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The Strange Dichotomy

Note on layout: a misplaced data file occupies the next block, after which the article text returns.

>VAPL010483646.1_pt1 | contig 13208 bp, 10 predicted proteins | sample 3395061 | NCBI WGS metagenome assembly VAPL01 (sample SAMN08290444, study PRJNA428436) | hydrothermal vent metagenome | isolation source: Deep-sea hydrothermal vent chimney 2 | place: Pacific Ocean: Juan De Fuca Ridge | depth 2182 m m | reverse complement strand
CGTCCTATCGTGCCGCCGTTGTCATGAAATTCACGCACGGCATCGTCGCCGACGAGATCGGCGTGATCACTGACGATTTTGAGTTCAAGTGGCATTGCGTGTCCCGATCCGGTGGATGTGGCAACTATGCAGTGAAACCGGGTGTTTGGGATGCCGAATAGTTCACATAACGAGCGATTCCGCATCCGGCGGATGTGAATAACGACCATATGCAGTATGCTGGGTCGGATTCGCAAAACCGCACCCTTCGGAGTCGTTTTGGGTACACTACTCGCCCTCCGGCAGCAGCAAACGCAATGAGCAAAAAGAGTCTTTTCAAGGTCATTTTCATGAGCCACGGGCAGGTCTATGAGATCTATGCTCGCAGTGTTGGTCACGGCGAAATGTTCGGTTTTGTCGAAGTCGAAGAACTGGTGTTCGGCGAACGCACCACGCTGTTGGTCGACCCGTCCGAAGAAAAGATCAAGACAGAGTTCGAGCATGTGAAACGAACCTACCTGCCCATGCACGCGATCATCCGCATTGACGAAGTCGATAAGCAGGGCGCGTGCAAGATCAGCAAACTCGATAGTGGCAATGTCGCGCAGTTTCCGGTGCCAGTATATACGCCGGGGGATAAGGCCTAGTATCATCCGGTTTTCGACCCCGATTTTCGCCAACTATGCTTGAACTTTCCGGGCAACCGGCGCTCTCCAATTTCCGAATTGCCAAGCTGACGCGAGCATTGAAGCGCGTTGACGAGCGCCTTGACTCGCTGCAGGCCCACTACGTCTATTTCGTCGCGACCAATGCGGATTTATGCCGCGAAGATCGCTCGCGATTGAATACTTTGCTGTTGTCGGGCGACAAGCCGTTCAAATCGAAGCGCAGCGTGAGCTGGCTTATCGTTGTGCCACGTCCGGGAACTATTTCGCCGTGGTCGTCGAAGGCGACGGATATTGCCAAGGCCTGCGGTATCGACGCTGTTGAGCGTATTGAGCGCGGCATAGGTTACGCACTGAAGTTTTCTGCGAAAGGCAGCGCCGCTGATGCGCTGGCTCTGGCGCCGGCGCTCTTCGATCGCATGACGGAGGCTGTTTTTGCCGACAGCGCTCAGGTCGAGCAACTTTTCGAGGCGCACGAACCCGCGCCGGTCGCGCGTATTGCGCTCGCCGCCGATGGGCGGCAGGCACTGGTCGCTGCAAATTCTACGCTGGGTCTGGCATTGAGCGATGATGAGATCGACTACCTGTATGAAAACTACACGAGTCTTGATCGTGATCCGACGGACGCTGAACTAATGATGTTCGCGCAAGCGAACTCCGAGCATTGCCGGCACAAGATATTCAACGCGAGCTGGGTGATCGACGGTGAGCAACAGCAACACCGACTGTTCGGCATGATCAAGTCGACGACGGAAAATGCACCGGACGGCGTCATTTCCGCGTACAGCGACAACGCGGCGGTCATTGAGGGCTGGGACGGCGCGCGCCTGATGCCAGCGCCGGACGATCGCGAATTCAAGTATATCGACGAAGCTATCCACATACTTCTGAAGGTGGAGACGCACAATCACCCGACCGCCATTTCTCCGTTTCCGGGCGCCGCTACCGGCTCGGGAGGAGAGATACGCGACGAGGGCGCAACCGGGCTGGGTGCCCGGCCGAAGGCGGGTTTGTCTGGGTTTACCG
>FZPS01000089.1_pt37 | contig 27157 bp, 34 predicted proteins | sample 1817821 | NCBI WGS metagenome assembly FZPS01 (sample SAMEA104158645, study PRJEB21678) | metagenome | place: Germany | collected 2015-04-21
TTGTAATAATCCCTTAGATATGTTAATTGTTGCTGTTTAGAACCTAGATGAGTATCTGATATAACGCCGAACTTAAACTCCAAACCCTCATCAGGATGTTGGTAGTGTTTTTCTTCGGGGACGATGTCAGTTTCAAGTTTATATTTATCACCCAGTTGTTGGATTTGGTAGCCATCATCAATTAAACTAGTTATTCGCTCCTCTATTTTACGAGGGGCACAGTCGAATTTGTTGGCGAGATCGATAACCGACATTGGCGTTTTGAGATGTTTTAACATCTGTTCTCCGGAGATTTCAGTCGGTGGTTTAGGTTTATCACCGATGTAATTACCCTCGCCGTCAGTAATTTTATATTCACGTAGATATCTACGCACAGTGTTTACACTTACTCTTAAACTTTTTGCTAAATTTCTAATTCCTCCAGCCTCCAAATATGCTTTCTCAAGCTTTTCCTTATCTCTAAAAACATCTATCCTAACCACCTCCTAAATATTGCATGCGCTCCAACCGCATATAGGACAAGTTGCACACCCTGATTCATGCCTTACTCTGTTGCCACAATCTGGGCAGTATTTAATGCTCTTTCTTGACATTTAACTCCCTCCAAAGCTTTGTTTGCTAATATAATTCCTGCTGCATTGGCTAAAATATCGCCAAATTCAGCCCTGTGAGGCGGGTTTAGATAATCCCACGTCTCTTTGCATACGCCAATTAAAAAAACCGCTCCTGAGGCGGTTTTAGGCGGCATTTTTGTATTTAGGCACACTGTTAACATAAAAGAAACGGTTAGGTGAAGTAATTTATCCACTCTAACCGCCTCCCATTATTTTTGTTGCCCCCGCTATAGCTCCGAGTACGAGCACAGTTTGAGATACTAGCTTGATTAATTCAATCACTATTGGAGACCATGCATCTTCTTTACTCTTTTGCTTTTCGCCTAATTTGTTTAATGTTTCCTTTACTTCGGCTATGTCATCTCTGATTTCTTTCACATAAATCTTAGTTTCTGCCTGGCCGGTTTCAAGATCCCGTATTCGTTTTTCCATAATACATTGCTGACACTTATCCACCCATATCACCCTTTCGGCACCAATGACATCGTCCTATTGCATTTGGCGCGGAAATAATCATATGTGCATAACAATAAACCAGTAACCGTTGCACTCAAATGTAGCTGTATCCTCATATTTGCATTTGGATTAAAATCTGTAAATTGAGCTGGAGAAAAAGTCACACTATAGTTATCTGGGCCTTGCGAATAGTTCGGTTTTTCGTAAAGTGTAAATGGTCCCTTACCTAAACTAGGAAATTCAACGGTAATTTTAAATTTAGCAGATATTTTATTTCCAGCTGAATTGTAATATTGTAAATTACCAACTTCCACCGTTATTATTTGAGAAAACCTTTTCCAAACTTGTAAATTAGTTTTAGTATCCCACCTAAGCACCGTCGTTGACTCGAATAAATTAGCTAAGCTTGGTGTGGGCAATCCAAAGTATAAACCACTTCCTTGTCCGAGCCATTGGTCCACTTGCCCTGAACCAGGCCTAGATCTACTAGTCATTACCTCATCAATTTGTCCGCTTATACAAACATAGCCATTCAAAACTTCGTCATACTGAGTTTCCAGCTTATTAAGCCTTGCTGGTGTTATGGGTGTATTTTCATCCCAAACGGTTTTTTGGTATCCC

T w i s t i n g and turning upon itself in great loops and bends, the river Tamar between Gunnislake and Plymouth flows through a hilly and tumbled valley rich in surprises. Half in Cornwall, half in Devon, its unusual and varied scenery is among the least known in the country and it hides relics of an industrial past hardly known outside Devon and Cornwall. The Tamar Valley today is devoted to agriculture, but in the 1850s and 60s it rivalled West Cornwall in importance as a source of copper. For nearly thirty years after that it was the centre of arsenic production in the British Isles, and it had long been recognized as an important area of lead and silver mining. At a time when ships were changing from sail to steam, furnace-linings for marine boilers were made from the growan clay of its granite hills; bricks from the same clay found a ready export as far afield as Russia. All these industries— one employed over a thousand people while others were little more than family enterprises— grew up in an isolated countryside where people lived in close contact with their surroundings. Its compact and close-knit character is well illustrated by looking at Calstock in the days when all the mineral produce of East Cornwall was shipped through its quays down the Tamar to the sea. The rise and decline of this river port illustrates the story of the Tamar Valley. Today Calstock has one of the highest unemployment rates in Devon and Cornwall; one quarry works where once there were ten. But between the 1860s and 80s a man living there could have been housed, clothed and shod with bricks, serge1 and leather produced within a mile of its quays. Paint coloured by ochre produced from